I love this investing quote from Michael Martin:
Price targets cut your profits at the exact moment you should be either adding to your winners or just letting them run. Let the market tell you when the move is over. Price targets are about predicting the future and human beings are horrible at prediction at best.
He goes on:
When you let go of price targets, you’ll focus on “best practices” and that means financially letting your winners run, emotionally letting go of control (you don’t have any in the first place), and spiritually living a life that’s worth living.
I joke about price targets and Wall Street all the time…here is a recent one:
I’ve raised my Twitter price target to $80 because I’m still long. I’m sure some bank will pick this up as research $twtr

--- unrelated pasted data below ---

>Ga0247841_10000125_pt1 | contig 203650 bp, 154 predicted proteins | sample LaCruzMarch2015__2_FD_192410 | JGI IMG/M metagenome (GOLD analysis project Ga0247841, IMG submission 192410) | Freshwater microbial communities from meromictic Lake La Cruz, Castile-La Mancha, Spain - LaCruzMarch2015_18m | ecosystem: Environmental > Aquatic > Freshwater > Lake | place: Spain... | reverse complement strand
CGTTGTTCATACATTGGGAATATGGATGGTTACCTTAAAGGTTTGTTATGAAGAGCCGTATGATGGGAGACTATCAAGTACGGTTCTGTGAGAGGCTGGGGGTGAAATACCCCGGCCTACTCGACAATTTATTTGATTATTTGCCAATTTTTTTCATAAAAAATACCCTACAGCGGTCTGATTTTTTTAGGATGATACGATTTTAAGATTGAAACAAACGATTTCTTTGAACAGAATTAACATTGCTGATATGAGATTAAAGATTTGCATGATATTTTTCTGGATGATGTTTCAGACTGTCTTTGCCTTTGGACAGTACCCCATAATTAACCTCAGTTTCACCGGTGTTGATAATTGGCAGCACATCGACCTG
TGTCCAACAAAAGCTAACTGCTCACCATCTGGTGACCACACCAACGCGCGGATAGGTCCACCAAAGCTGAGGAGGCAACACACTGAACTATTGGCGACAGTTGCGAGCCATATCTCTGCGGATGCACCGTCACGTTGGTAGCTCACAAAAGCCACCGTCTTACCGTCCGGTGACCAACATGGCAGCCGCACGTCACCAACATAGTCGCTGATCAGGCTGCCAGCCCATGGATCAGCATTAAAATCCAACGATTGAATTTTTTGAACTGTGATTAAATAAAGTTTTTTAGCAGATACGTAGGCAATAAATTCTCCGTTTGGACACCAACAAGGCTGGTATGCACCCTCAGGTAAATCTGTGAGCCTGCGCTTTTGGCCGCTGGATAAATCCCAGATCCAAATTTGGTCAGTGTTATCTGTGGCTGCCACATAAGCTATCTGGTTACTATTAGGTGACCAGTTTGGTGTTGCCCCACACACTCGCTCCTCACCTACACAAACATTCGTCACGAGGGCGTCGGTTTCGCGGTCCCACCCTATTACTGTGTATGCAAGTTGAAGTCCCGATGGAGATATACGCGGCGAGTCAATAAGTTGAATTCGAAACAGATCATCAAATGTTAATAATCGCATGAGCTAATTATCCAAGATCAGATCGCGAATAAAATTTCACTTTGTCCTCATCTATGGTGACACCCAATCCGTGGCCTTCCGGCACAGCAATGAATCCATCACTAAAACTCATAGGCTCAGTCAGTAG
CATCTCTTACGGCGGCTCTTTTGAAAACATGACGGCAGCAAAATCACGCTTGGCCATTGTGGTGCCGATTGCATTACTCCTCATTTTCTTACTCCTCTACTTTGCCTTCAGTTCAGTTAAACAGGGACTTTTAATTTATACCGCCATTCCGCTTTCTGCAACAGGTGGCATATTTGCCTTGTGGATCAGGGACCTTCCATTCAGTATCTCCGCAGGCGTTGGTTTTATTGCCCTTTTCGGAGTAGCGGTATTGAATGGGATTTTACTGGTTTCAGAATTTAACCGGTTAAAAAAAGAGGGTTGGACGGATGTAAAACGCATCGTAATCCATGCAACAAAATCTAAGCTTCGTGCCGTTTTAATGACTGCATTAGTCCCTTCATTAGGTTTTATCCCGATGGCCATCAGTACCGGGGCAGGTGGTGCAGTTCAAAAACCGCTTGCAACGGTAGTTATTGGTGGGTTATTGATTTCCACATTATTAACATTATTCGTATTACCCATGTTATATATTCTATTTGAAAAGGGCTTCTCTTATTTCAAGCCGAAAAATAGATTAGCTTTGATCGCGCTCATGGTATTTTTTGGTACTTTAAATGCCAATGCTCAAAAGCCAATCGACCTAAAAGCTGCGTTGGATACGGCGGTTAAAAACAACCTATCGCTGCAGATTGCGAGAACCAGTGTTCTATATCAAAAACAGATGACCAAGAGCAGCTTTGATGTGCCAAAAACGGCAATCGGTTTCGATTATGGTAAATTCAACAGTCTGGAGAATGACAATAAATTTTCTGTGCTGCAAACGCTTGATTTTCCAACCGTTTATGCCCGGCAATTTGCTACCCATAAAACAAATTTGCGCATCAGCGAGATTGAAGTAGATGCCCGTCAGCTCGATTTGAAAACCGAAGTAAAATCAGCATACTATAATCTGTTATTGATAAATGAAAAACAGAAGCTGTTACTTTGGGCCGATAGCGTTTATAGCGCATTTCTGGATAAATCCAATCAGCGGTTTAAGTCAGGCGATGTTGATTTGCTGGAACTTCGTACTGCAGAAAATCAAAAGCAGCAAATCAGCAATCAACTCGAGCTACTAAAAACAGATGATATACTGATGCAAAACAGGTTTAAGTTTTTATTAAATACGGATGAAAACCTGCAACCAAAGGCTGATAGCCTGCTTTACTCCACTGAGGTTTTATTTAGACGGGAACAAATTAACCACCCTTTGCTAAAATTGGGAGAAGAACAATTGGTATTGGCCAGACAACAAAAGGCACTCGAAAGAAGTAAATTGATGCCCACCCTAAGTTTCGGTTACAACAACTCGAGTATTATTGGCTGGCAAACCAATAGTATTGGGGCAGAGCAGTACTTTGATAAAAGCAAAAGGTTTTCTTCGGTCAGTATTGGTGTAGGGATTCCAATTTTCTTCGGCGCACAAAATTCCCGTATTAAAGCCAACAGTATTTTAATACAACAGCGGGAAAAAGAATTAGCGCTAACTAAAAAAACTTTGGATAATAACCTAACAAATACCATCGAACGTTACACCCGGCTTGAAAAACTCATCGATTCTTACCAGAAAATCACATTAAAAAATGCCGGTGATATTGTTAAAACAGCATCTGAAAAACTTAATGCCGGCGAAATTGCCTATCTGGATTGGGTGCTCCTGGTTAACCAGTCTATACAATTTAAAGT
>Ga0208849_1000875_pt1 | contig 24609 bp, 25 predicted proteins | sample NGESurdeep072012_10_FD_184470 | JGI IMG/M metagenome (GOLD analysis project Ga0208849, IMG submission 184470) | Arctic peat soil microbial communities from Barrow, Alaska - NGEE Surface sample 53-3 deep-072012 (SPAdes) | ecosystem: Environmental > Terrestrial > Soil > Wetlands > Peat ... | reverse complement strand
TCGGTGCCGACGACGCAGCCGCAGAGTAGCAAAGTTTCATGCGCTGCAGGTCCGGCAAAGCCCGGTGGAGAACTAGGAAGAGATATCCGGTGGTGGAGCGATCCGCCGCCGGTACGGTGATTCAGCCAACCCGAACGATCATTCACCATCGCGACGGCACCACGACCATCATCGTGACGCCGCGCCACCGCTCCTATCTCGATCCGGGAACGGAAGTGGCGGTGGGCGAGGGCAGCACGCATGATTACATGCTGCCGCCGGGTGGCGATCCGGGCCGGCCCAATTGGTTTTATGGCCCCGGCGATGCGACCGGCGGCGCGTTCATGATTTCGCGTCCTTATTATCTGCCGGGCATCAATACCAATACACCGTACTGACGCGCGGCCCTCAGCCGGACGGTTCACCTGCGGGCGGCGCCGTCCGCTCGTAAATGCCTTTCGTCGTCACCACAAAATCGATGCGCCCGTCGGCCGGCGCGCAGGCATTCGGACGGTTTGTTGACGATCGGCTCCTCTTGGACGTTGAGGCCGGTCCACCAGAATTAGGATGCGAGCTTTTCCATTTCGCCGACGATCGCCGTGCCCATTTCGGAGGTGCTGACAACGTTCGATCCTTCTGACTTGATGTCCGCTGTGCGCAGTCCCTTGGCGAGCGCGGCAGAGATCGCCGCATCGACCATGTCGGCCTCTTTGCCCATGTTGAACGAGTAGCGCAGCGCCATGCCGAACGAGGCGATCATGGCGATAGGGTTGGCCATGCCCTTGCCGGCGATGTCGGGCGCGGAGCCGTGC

— Howard Lindzon (@howardlindzon) June 12, 2018
When it comes to stocks, I keep my best practices pretty simple….
Don’t let trades become investments and it’s ok to let investments become trades.
Seed Investing, which I do for a living, is much different when it comes to best practices. There are no boundaries for how businesses can grow in a global, mobile, social connected world.
I follow smart people, grow my network, build a thesis, deepen my domain experience (and in my case strong opinions about certain industries) and find founders doing things that get me excited about the future.
Unlike the stock market, there is no Wall Street to set prices.
Of course if a company gets big enough and does not get acquired you have to make selling decisions – Lifelock, Tubemogul, Robinhood to name a few over the years.
In these cases there are no price targets just best practices. There is no perfect set of rules and best practices, just consistency of implementing rules and best practices.
Also published on Medium.